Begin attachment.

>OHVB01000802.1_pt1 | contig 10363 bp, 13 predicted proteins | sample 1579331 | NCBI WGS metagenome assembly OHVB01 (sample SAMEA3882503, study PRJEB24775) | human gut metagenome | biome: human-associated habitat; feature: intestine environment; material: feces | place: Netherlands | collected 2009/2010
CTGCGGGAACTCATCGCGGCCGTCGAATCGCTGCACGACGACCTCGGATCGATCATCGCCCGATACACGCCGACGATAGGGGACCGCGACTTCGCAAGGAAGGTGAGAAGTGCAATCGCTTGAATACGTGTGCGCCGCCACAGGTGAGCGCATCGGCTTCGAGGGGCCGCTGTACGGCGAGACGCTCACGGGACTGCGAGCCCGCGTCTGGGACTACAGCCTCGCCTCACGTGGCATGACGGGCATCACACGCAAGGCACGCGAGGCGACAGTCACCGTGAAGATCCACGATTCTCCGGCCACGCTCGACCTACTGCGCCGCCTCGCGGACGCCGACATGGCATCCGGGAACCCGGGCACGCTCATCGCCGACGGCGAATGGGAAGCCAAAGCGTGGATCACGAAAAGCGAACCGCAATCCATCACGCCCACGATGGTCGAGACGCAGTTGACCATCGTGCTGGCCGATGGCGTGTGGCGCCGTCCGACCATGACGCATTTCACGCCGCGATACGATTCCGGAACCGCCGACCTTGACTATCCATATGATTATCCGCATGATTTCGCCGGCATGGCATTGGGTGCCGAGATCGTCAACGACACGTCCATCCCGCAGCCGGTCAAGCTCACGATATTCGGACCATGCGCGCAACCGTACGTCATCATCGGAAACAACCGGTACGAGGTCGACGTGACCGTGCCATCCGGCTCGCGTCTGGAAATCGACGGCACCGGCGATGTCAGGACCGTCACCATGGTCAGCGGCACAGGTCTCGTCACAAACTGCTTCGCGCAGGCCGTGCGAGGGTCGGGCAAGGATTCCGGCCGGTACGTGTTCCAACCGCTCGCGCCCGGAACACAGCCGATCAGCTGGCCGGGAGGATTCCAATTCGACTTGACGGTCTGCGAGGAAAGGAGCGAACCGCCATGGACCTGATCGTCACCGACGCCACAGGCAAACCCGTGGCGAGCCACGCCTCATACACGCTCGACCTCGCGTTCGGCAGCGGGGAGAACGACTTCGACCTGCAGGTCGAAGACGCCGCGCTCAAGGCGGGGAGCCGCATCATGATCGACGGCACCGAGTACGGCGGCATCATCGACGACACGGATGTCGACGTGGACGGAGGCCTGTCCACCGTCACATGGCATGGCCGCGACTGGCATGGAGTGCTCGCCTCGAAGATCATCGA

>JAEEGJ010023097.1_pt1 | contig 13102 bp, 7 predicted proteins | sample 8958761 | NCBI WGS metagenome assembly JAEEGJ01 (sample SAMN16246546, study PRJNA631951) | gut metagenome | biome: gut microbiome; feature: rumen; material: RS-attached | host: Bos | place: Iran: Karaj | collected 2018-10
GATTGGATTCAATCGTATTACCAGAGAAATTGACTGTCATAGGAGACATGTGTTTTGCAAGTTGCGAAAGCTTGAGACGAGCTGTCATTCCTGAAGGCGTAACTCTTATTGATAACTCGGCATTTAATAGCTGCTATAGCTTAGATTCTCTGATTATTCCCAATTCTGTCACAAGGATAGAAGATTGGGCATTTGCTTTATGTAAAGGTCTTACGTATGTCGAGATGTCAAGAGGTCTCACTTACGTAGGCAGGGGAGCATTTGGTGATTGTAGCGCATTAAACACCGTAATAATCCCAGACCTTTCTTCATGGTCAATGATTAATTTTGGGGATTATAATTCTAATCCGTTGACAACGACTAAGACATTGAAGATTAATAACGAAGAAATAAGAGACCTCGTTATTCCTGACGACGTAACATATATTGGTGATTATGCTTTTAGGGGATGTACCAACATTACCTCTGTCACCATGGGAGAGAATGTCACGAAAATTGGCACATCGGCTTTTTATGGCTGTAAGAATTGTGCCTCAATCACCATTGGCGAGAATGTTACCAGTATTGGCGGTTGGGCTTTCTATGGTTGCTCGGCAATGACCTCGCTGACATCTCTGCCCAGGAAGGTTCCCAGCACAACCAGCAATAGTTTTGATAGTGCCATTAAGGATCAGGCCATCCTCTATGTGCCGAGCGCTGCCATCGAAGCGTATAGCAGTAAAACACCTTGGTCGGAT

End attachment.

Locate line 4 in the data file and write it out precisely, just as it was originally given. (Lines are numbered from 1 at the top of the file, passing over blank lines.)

GATTGGATTCAATCGTATTACCAGAGAAATTGACTGTCATAGGAGACATGTGTTTTGCAAGTTGCGAAAGCTTGAGACGAGCTGTCATTCCTGAAGGCGTAACTCTTATTGATAACTCGGCATTTAATAGCTGCTATAGCTTAGATTCTCTGATTATTCCCAATTCTGTCACAAGGATAGAAGATTGGGCATTTGCTTTATGTAAAGGTCTTACGTATGTCGAGATGTCAAGAGGTCTCACTTACGTAGGCAGGGGAGCATTTGGTGATTGTAGCGCATTAAACACCGTAATAATCCCAGACCTTTCTTCATGGTCAATGATTAATTTTGGGGATTATAATTCTAATCCGTTGACAACGACTAAGACATTGAAGATTAATAACGAAGAAATAAGAGACCTCGTTATTCCTGACGACGTAACATATATTGGTGATTATGCTTTTAGGGGATGTACCAACATTACCTCTGTCACCATGGGAGAGAATGTCACGAAAATTGGCACATCGGCTTTTTATGGCTGTAAGAATTGTGCCTCAATCACCATTGGCGAGAATGTTACCAGTATTGGCGGTTGGGCTTTCTATGGTTGCTCGGCAATGACCTCGCTGACATCTCTGCCCAGGAAGGTTCCCAGCACAACCAGCAATAGTTTTGATAGTGCCATTAAGGATCAGGCCATCCTCTATGTGCCGAGCGCTGCCATCGAAGCGTATAGCAGTAAAACACCTTGGTCGGAT